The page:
Skerries residents back fixed links 

Skerries residents have expressed a deep desire for fixed links – and strongly believe there would be huge benefits in a tunnel between Whalsay and the Mainland.

Fixed links are being deemed as vital to bringing a solution to the declining population on the isles.

Marina Anderson told The Shetland Times that if Skerries did have a fixed link, it would lead to population growth.

She has been left saddened after witnessing Skerries population decline over the years, saying: “It was like everything happened at one time, the salmon company closed and the primary school closed and that was that.

“It just has a domino effect. In a fragile place, every peerie thing makes a huge difference.”

While Skerries may currently have a population of around 35 people, Mrs Anderson stressed Burra was a prime example of how numbers could rise with a fixed link.

“You see Burra, there was just the odd two or three houses there when I was going there for my holidays,” she said.

“When the bridge came, what a difference that made there. You don’t go very far without seeing a house now. But I remember before that, going to Gutterytoon to my auntie Helen’s, and there was hardly a house to be seen on that whole road.”

“I think you [would] get more folk here, it’s a boanie place,” she said. “I love it, but you need to be a good sailor.

“Sometimes when the bairns come here for the summer there’s visitors and yachts in, and it’s just like it was [before].”

Though Mrs Anderson would like a fixed link for Skerries, she was not convinced this would ever happen.

However, she stressed having a fixed link from Whalsay to the Mainland would be a “great benefit”, as Skerries residents could get the ferry to the isle, then use their fixed link to reach the Mainland.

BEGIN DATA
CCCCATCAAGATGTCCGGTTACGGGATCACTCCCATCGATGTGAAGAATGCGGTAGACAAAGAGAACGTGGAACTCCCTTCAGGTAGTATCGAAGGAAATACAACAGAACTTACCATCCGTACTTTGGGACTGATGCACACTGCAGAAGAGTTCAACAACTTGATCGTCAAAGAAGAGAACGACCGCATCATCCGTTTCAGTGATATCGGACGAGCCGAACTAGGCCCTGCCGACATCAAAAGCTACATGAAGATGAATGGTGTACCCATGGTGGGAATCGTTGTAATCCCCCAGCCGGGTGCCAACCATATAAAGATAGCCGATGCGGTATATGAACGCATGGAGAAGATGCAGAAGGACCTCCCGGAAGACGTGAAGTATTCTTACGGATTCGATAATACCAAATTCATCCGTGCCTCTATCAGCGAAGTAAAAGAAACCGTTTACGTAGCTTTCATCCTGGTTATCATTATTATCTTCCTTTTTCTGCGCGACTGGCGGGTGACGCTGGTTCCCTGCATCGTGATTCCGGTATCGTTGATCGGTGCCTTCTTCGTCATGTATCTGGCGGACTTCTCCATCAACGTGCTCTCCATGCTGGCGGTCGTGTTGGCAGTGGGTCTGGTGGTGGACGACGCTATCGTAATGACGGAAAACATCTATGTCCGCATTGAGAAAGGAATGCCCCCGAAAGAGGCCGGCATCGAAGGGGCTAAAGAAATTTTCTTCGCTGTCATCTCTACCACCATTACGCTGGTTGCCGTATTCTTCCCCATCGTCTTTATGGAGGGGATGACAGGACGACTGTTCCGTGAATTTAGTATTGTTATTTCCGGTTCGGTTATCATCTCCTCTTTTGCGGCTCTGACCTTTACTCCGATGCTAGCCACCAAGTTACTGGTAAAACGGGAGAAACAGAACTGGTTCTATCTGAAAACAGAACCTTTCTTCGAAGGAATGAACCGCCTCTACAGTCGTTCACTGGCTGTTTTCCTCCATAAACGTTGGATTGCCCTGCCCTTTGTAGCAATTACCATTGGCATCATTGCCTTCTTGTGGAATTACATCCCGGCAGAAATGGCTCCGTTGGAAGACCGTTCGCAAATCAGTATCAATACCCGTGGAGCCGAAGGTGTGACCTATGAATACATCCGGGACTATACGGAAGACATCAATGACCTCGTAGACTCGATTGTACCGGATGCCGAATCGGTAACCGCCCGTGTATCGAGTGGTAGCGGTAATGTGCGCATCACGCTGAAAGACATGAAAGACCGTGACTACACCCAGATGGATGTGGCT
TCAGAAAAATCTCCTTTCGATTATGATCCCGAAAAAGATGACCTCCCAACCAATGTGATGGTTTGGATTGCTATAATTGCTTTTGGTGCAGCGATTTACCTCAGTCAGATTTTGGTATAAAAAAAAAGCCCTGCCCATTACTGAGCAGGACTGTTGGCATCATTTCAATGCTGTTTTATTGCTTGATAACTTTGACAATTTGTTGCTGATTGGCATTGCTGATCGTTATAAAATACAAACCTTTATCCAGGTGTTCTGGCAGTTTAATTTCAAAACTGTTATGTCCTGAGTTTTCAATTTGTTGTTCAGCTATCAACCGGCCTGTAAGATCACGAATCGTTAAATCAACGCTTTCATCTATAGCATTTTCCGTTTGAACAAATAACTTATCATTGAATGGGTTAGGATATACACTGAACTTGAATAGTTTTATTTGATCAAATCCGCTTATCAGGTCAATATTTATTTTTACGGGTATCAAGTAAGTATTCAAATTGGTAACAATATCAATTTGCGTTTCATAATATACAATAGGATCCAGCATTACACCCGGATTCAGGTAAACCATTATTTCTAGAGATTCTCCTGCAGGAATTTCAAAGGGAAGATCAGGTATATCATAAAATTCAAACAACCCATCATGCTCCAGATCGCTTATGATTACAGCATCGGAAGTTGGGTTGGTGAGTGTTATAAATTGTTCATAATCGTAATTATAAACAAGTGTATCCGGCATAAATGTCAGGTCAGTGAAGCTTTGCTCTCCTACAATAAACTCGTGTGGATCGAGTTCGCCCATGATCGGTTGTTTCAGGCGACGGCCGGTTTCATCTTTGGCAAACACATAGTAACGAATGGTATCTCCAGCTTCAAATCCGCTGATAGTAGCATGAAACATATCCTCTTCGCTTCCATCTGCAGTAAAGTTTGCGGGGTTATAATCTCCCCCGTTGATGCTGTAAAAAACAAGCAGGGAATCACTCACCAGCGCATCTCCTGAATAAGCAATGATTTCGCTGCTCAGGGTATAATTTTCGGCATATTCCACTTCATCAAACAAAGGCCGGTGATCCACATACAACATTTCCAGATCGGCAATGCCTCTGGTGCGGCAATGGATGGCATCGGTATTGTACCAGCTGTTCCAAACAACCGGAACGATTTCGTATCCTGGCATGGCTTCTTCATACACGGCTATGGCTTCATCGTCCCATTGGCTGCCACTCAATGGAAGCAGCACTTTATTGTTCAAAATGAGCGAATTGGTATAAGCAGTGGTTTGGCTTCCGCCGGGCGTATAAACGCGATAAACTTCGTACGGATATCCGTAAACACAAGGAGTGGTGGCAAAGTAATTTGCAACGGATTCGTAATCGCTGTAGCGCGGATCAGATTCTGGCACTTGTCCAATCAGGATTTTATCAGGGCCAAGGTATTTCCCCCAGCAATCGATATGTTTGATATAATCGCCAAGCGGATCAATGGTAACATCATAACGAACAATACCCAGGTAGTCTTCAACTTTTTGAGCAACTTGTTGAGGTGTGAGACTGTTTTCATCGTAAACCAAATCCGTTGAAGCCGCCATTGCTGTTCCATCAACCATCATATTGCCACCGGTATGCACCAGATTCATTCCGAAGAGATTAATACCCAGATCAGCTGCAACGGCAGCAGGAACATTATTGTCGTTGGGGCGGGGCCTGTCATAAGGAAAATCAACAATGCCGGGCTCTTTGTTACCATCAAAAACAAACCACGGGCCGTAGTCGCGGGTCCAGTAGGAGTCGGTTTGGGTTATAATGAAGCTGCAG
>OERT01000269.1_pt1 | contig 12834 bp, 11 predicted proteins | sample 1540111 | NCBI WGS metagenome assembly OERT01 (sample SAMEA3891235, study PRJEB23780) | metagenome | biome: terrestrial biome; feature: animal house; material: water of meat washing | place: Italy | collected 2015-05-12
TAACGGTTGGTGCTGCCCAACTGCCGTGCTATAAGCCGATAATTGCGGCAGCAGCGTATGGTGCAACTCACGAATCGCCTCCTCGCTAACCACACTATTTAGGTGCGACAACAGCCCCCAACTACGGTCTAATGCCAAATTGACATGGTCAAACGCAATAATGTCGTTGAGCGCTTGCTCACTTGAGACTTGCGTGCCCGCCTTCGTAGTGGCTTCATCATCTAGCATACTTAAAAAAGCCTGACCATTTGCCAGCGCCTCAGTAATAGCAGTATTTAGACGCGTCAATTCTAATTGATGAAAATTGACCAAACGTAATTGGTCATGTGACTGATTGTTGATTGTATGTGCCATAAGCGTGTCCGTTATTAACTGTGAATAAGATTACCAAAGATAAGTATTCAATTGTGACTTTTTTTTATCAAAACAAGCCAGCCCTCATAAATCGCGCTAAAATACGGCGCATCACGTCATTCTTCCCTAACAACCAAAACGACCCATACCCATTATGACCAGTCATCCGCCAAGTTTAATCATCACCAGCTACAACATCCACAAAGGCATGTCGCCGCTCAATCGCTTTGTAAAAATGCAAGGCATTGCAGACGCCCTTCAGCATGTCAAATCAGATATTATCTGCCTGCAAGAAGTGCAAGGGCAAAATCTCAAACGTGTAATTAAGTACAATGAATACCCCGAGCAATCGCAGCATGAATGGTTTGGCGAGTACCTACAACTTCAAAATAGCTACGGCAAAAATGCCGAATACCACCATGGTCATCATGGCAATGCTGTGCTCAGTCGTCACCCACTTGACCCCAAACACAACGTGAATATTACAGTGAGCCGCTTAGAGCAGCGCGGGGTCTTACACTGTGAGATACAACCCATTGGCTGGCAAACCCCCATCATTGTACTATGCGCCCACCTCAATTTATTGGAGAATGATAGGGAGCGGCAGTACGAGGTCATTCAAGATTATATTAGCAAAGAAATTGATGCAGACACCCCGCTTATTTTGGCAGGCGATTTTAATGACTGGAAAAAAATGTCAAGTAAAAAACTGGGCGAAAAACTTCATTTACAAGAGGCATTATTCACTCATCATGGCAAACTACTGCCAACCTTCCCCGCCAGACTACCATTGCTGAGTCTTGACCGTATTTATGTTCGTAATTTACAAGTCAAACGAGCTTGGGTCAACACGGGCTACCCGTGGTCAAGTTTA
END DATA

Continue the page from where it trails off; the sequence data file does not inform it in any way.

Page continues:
Alice Arthur also agreed a fixed link to Whalsay would benefit the community in Skerries.

“It would all benefit us. My man’s folk is in Whalsay and we share a doctor with Whalsay,” she said.

“But to get there, you have to go to Vidlin, then you have to go to Laxo, then you have to get the ferry in, so it’s a day’s trip before you get the ferries sorted out.

“If it was just fae here to Whalsay, you would basically be on the Mainland [with a tunnel] and you could also get to your doctor.”

Mrs Arthur stressed there are many commuters in Whalsay who are in need of a fixed link.

“There’s an awful lot of folk who work on the Mainland who bides in Whalsay and that will end up being very tiring.

“You’re trying to catch ferries, then the weather isn’t always great and you never know whether it’s going to go from Laxo or Vidlin. It depends on the sea conditions.

“I don’t think there’s any valid argument against it. And once they get going with it and they see what a huge benefit it is, then I’m sure it’ll open minds.” 

Read the full story in this week’s Shetland Times


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